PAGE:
Talk it out Sharing what you’re going through with trusted friends and family members is a key part of dealing with a breakup. They’ll help you work through your feelings, gain some perspective and hopefully a new understanding about what went down. Letting it all out will help to normalize what you’re going through, which can ease the pain. After all, these feelings aren’t totally unique – you’ll discover that most people have dealt with some type of heartbreak at one point or another.
When you get sick of talking, or you feel like your friends are sick of hearing about your ex, write it all down. Journaling is another way of downloading thoughts and feelings, and it can be really healing. And, of course, seeing a therapist is another way to work through the hurt.
Hit up a meditation studio Self-awareness is key. “If you already know how tender you are, how raw you are, how much pain you’re in, it’s going to be a lot easier to prioritize getting enough sleep, eating nutritiously and all the rest of the self-care activities you require,” says McCarthy.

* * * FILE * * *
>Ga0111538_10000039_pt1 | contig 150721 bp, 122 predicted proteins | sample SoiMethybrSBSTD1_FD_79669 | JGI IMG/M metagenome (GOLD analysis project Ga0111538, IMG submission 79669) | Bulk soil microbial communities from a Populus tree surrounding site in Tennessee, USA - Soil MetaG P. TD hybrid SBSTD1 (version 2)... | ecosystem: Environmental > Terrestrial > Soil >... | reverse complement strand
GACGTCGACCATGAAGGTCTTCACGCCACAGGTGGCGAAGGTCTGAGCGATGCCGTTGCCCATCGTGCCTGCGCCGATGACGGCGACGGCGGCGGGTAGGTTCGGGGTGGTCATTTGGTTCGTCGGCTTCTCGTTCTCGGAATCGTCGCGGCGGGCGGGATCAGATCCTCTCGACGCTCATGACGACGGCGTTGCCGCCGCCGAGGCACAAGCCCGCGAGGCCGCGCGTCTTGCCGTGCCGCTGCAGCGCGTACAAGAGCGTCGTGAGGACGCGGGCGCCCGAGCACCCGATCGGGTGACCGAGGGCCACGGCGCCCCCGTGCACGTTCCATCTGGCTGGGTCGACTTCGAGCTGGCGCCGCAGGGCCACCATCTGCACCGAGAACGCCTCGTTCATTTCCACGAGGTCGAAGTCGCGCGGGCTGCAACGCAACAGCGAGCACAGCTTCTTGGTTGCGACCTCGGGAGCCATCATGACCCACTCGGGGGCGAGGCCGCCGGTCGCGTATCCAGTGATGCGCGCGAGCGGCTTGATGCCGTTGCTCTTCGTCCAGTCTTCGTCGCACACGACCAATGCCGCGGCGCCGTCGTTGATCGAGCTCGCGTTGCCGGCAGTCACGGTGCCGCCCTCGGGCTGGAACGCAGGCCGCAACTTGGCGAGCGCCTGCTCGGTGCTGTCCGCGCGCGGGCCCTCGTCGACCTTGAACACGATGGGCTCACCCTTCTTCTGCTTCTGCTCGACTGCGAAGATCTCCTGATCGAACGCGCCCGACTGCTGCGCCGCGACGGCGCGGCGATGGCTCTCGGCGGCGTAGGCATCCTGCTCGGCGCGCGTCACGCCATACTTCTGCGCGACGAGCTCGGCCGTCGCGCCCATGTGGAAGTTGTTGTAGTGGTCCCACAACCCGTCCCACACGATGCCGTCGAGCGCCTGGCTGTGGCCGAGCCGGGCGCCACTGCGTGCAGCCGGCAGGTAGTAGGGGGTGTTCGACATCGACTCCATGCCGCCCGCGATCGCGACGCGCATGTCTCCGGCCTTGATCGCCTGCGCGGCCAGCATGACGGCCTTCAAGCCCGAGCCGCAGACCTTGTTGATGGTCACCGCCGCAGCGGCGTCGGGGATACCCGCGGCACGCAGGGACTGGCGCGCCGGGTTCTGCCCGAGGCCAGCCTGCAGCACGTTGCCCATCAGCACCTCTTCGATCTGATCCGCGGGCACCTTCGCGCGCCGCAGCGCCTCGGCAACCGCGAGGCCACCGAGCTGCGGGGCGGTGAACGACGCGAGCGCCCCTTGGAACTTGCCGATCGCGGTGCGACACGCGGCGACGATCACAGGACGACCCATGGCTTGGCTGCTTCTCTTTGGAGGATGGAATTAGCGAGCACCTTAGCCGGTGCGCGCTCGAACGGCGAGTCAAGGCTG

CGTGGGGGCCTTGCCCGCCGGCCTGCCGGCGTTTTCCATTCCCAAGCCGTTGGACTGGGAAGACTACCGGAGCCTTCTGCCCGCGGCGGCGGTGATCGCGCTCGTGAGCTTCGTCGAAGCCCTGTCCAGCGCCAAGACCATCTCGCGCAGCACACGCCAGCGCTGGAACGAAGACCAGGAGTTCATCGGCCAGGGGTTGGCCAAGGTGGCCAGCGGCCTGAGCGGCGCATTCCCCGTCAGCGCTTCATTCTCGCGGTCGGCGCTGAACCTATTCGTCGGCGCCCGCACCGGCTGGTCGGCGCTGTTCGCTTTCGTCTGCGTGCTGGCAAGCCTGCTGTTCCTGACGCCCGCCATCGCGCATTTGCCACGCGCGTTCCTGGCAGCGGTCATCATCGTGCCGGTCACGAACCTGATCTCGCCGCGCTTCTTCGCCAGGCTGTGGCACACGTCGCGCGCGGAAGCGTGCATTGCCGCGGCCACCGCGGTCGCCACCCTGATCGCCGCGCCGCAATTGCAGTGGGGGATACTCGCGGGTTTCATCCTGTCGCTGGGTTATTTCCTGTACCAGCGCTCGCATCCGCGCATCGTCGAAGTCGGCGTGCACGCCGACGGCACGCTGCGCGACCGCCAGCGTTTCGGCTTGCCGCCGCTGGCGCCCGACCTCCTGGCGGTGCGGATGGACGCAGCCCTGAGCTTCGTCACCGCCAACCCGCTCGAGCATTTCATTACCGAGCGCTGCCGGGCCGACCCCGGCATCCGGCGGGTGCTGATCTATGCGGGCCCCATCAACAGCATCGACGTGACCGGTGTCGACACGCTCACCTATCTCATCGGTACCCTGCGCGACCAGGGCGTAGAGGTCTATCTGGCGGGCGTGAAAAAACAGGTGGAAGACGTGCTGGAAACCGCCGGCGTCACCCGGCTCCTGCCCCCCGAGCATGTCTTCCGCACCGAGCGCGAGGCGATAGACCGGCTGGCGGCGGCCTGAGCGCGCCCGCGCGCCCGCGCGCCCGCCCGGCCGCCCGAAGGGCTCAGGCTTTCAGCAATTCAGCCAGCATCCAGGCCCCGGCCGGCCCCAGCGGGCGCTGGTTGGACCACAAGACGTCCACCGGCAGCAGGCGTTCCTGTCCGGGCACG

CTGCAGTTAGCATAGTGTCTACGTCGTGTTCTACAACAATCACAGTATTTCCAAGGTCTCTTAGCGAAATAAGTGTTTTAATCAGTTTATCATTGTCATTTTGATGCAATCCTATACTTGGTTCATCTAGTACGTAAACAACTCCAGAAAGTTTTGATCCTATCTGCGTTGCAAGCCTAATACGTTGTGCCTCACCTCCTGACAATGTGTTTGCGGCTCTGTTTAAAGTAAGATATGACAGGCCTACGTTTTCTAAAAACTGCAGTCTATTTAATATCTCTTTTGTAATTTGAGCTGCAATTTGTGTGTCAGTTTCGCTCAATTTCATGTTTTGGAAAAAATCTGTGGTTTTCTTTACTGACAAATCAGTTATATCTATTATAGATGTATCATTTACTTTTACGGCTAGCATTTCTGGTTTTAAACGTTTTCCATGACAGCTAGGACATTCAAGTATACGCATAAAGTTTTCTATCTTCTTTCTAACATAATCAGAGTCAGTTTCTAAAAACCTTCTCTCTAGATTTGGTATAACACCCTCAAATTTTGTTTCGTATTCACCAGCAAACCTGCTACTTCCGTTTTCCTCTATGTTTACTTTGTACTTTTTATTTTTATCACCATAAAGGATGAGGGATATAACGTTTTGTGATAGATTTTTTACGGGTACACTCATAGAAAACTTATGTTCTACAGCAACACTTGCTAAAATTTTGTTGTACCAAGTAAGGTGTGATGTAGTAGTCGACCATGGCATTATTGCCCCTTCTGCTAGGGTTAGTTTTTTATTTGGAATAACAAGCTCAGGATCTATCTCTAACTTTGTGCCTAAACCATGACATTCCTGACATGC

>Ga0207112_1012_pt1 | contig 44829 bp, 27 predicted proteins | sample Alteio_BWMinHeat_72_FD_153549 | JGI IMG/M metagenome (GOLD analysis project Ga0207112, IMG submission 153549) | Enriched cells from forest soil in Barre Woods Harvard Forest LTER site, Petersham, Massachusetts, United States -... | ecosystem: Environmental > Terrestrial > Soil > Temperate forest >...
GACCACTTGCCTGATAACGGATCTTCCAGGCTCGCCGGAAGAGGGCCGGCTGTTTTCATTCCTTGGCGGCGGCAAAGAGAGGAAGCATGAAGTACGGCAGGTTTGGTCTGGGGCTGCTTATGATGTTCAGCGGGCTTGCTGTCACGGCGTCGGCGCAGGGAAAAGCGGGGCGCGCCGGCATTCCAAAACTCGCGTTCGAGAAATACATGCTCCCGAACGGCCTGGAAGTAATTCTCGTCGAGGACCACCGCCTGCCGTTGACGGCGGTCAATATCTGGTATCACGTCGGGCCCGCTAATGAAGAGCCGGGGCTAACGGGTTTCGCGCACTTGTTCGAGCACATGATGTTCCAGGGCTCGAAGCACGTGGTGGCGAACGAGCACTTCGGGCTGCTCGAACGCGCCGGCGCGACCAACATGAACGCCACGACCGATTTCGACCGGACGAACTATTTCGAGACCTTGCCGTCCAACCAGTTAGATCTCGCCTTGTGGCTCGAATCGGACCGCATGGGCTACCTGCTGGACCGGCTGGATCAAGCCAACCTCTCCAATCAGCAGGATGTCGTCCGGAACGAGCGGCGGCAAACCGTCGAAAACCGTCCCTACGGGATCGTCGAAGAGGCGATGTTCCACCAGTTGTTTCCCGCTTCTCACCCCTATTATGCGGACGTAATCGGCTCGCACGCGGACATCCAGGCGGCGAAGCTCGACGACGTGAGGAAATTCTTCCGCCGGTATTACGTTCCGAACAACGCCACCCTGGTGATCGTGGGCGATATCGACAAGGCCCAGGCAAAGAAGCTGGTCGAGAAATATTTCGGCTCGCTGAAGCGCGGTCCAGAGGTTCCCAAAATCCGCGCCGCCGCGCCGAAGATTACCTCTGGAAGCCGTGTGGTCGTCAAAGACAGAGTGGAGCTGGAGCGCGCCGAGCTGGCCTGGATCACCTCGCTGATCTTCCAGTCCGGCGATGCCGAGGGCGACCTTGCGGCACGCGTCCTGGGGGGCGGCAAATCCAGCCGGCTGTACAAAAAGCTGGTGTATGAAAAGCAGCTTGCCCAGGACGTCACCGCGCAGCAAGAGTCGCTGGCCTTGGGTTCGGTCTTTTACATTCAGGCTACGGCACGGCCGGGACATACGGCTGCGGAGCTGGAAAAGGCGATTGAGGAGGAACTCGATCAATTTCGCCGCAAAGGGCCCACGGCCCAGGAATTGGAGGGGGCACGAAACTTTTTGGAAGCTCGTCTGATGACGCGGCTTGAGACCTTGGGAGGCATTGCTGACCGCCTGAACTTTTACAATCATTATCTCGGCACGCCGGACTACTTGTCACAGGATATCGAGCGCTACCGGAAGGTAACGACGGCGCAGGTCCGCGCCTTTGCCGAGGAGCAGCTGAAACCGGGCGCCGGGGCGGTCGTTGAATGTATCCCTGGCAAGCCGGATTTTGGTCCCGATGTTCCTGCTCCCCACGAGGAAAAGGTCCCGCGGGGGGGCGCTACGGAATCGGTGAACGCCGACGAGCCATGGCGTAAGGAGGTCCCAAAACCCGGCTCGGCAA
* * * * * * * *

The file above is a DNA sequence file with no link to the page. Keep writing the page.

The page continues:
In addition to eating well, getting to bed on time and regular sweat seshes (which will release the feel-good endorphins in your brain that you so desperately need these days), meditation can help you find your equilibrium again. Take a class, download an app, or just take a few minutes to sit and do some deep breathing.
If you need some extra support to get you through this breakup, consider downloading Mend, a self-care app that provides a healthy breakup narrative to lean into while you reflect on and learn from the experience.

Don’t use your work wife as a crutch It might be tempting to deep dive into your career to take your mind off your personal life, but consider whether extra projects, longer-than-usual hours or extra lunches with your work wife are keeping you from actually dealing with your breakup. Becoming a workaholic is just another way of self-medicating, like excessive drinking, overeating (Ben and Jerry are not good rebound boyfriends, BTW), gambling or even extreme exercise.